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1. Oh, D. H., & Choi, J. (2007). Changes in the regional cerebral perfusion after eye movement desensitization and reprocessing: A SPECT study of two cases. Journal of EMDR Practice and Research, 1(1), 24-30. doi:10.1891/1933-3188.8.131.52.
Eye movement desensitization and reprocessing (EMDR) has emerged as a promising new treatment for trauma and other anxiety-based disorders. However, the neurobiological mechanism of EMDR has not been well understood. This study reports changes in the resting regional cerebral blood flow after successful EMDR treatment in 2 patients with PTSD. Brain 99mTc-ECD-SPECT (Technetium 99m-ethyl cysteinate dimmer-single photon emission computerized tomography) was performed before and after EMDR, and, in addition, a pre- and posttreatment comparison was made with 10 non-PTSD participants as a control group. After EMDR, cerebral perfusion increased in bilateral dorsolateral prefrontal cortex and decreased in the temporal association cortex. The differences between participants and normal controls also decreased. Changes appeared mainly in the limbic area and the prefrontal cortex. These results are in line with current understanding of neurobiology of PTSD. EMDR treatment appears to reverse the functional imbalance between the limbic area and the prefrontal cortex. [Author Abstract]
Keywords: Adults Brain Imaging Females Koreans Motor Traffic Accidents Neuroimaging Neurophysiology Posttraumatic Stress Disorder Psychiatric Inpatients PTSD Rape RCBF Regional Cerebral Blood Flow Single Photon Emission Computerized Tomography Survivors Treatment Effectiveness
Accuracy Verified: Yes
2. Pagani, M., Flumeri, F., Salmaso, D., Nardo, D., Sanchez-Crespo, A., Danielsson, A. M., Brolin, F., Jacobsson, H., Larsson, S. A., & Hogberg, G. (2008, October). Neurobiological changes in post traumatic stress disorder following treatment with eye movement desensitisation reprocessing. Presentation at the European Association of Nuclear Medicine Congress, Munich, Germany, European Journal of Nuclear Medical and Molecular Imaging, 35(Supp 2).
Background: Only few studies have reported functional or structural modifications in Post Traumatic Stress Disorder (PTSD) patients following pharmacological treatment or psychotherapy. Eye movement desensitization and reprocessing (EMDR) is a novel eclectic psychotherapy utilising, among other techniques, relaxation and safe place exercises, cognitive restructuring, future projections, and imaginal exposure of the trauma combined with sensory stimulation. The aim of the study was to analyse the differences in regional cerebral blood flow (rCBF) distribution and in brain volumetry before and after EMDR therapy. Subjects and Methods: Fifteen subjects with chronic PTSD following occupational health hazards were treated with five sessions of EMDR. They were assessed with psychometric scales and diagnostic interviews before and directly after treatment. SPECT, during administration of an individualised trauma script, was performed using 99mTc-HMPAO. After EMDR, the subjects were subdivided into responders (R, n=10) and non-responders (NS, n=5), based on the absence or presence, respectively, of full PTSD diagnosis. SPECT and volumetric data (MRI) analyses were carried out by Statistical Parametric Mapping (SPM2). SPECT and MRI data were covaried by age and by time elapsed from trauma to SPECT. SPECT data were further covaried by the amount of grey matter normalised by the total intracranial volume. Results: Immediate significant post-treatment changes towards normality in all scales measuring psychological status were found in responders. As compared to NR, R showed a significantly decreased tracer uptake in parieto-occipital (Brodmann Area, BA, 37, fusiform gyrus) and in primary visual cortex (BA17) and in the hippocampus (p<0.001). The opposite comparison highlighted an increased tracer uptake in left frontal cortex (BA 44; p<0.05). Structural grey matter modifications were found in visual, posterior cingulate and parieto-temporal cortex, paralleling the functional changes. Conclusion: The positive EMDR outcome corresponded to increased 99mTc-HMPAO uptake in the left dorsolateral frontal cortex, processing attention and self confidence and exerting an inhibitory effect on the amygdala whose firing is supposed to be responsible for PTSD. After successful treatment significant decreases were found in primary visual cortex, processing images of traumatic memories and flashbacks; in fusiform gyrus, processing the memories of faces, bodies and words and in the hippocampi, involved in episodic and autobiographical memories. Volumetric changes paralleled the ones in tracer uptake in all regions Taken as a whole these findings suggest that the positive clinical outcome following EMDR therapy causes functional and structural neurobiological changes towards normality.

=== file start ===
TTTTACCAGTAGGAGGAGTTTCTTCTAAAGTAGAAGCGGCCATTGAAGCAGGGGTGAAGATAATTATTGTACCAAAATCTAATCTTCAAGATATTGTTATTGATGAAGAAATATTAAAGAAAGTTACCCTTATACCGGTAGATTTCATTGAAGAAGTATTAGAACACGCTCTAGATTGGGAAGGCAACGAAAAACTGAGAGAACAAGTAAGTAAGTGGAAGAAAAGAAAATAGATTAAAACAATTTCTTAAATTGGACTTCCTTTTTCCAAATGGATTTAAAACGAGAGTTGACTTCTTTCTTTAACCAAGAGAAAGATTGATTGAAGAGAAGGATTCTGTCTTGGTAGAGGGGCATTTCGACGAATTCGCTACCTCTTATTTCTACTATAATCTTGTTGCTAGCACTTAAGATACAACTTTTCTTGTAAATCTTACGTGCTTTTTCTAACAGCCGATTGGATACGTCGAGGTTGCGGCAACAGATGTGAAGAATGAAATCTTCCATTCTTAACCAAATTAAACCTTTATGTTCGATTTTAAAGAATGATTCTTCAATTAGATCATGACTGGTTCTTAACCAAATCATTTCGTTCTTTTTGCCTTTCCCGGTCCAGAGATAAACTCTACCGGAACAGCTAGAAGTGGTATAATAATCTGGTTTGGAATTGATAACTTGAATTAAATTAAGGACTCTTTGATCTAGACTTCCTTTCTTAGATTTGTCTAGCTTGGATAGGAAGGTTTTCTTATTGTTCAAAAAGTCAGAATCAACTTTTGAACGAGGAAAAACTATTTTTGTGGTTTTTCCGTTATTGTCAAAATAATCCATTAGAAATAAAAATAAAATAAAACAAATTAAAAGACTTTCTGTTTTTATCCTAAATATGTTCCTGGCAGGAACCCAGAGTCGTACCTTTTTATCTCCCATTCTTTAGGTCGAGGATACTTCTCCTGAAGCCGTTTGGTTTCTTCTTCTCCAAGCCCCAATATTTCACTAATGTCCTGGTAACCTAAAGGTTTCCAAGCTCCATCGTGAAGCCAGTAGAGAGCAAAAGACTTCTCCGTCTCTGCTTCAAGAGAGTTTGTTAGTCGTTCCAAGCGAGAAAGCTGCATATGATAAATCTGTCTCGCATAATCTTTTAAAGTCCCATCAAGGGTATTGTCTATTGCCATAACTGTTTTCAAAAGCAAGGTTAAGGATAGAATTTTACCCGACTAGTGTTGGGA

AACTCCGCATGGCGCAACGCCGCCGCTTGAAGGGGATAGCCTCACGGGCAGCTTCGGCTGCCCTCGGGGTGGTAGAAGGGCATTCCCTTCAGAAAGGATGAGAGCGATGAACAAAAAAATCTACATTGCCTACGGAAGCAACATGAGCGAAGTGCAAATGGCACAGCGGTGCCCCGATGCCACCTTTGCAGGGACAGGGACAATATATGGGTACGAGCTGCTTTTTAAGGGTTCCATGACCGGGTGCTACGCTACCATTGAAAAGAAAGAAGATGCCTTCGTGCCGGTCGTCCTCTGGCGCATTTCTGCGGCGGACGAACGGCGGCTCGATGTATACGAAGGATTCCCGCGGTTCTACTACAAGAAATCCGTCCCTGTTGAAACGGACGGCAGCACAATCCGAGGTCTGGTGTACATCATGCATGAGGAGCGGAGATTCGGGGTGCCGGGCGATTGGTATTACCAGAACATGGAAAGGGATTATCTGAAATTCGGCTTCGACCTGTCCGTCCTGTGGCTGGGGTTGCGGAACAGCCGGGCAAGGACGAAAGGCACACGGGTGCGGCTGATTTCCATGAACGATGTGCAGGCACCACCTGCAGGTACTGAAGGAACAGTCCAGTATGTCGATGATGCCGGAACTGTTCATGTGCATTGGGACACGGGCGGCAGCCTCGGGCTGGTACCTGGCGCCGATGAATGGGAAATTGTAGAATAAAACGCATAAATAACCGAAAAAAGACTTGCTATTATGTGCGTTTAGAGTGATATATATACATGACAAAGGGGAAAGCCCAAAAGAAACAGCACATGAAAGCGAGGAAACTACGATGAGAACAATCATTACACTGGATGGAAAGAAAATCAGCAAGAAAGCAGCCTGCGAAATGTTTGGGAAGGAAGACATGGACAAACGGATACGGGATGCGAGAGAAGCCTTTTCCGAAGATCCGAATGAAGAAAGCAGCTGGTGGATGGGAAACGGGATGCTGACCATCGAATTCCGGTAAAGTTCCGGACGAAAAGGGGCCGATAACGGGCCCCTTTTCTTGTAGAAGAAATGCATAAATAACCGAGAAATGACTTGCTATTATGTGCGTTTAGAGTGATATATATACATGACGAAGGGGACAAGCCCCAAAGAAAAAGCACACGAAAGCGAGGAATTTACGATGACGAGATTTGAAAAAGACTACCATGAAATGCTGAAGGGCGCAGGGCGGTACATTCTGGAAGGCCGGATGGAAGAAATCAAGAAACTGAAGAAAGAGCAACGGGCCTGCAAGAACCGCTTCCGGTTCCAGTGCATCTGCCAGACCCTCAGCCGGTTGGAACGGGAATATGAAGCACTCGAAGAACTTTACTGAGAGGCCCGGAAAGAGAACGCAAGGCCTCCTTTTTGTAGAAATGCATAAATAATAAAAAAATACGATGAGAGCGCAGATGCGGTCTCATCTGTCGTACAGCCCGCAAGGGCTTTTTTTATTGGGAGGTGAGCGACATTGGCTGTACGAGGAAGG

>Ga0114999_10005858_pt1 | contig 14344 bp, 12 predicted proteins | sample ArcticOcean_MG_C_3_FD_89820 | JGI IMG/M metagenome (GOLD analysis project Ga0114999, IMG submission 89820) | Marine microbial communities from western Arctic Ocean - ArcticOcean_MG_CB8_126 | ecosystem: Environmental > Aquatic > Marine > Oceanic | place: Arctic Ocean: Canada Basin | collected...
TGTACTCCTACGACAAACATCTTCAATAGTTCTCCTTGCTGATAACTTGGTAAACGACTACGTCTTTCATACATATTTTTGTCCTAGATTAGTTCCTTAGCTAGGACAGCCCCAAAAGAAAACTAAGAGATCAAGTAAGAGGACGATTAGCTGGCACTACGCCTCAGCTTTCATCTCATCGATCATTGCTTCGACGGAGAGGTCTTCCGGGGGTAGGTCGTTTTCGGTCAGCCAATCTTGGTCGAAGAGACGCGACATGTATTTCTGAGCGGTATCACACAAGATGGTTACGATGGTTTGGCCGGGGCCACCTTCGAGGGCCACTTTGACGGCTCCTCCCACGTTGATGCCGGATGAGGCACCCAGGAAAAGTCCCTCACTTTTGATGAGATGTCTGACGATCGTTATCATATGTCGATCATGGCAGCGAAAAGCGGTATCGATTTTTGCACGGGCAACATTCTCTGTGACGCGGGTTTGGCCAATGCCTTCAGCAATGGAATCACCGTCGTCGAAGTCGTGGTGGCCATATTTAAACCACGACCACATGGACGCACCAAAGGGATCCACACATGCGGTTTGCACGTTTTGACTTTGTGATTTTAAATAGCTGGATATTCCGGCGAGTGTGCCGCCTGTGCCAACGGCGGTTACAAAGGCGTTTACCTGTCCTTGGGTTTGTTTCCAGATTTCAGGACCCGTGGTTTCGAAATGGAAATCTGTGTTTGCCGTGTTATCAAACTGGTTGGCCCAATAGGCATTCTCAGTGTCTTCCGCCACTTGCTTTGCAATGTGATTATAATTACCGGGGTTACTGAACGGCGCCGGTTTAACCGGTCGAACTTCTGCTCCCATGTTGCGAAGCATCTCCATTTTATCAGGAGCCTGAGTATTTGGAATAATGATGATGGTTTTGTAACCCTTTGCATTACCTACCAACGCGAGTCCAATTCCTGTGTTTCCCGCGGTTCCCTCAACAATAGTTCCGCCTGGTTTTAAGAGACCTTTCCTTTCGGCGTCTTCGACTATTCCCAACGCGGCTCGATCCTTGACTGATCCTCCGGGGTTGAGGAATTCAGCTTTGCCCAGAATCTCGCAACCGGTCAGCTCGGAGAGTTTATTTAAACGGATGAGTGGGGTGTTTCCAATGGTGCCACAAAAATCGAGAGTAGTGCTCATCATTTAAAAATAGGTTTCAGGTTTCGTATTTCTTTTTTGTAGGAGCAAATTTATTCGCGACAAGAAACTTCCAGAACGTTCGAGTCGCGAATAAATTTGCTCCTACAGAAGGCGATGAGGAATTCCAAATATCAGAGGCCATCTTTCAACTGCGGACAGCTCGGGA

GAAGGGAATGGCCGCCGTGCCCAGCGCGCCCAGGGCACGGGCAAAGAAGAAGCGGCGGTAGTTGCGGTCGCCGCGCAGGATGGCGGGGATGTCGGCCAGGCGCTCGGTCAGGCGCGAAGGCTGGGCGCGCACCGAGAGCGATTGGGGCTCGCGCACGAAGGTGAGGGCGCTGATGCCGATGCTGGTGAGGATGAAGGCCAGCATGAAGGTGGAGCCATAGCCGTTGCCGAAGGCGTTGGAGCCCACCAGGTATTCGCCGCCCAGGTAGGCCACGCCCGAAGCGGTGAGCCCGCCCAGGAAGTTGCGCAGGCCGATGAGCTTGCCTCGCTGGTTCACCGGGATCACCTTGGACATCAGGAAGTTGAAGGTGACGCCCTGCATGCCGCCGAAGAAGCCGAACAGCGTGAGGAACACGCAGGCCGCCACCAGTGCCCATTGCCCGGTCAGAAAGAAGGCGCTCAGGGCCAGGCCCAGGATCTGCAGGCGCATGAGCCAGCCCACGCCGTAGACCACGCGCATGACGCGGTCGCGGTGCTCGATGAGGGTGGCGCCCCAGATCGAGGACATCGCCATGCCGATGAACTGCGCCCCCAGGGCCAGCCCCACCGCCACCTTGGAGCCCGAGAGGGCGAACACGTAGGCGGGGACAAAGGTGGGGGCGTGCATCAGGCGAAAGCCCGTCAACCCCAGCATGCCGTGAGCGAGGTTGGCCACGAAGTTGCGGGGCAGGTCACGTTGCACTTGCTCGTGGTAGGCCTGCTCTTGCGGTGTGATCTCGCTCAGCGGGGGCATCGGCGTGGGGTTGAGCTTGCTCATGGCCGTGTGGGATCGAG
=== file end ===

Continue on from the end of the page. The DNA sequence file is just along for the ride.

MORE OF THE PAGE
Accuracy Verified: Yes